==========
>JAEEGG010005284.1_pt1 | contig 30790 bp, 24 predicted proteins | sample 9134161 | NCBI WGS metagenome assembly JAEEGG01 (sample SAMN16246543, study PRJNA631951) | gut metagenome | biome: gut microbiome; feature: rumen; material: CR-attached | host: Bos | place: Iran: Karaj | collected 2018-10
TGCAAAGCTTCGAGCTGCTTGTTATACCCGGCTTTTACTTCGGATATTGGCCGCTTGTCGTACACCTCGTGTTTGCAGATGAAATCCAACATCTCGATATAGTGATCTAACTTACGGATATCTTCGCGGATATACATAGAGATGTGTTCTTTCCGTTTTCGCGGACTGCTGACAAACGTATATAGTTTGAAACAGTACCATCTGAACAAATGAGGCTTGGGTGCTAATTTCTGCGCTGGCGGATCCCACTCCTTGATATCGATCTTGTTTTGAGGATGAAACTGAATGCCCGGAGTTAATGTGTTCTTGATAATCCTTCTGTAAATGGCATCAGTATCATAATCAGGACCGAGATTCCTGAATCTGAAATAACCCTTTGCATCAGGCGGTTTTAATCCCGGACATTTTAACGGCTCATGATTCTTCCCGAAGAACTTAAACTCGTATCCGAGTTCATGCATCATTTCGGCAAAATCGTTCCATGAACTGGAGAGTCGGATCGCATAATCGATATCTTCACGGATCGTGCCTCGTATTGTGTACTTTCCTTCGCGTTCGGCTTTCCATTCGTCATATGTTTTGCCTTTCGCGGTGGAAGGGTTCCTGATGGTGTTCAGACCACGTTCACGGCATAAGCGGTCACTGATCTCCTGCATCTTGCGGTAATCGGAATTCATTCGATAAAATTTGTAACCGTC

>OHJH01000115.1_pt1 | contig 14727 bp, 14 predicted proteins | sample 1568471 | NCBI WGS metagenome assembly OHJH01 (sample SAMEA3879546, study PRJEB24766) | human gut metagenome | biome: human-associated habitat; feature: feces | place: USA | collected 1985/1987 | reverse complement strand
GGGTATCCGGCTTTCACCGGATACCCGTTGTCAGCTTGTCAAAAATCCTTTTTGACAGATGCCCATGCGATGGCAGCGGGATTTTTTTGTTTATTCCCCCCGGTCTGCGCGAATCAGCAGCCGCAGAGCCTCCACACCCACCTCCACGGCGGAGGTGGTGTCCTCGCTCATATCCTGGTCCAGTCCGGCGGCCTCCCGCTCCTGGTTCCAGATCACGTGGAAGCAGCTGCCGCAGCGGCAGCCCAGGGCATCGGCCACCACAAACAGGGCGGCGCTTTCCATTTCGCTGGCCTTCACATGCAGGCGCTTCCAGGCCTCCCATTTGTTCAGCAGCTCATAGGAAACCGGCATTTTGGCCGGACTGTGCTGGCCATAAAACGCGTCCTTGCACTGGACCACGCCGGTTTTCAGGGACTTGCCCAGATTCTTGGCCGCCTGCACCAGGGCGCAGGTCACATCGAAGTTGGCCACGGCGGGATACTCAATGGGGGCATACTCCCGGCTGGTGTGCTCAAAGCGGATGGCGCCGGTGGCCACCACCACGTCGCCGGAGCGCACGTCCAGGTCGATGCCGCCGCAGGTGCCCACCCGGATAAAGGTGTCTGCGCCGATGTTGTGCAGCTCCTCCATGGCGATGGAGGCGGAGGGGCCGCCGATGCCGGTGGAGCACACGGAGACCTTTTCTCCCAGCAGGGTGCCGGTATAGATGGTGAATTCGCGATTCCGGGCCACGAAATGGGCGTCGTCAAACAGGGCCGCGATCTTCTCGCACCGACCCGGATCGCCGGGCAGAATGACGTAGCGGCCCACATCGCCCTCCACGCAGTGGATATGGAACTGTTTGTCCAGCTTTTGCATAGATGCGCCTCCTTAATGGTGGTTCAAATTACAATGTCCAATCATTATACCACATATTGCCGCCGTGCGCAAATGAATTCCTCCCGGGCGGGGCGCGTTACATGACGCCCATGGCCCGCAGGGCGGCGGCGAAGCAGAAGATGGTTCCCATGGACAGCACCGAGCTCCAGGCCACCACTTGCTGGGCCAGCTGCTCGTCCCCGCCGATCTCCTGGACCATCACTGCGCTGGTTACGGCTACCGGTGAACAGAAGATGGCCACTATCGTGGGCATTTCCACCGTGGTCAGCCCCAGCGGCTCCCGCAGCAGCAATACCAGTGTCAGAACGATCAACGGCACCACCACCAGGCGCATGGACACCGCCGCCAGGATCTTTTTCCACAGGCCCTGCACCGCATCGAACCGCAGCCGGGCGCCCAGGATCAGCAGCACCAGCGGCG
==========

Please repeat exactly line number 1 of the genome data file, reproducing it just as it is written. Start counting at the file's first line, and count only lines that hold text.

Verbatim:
>JAEEGG010005284.1_pt1 | contig 30790 bp, 24 predicted proteins | sample 9134161 | NCBI WGS metagenome assembly JAEEGG01 (sample SAMN16246543, study PRJNA631951) | gut metagenome | biome: gut microbiome; feature: rumen; material: CR-attached | host: Bos | place: Iran: Karaj | collected 2018-10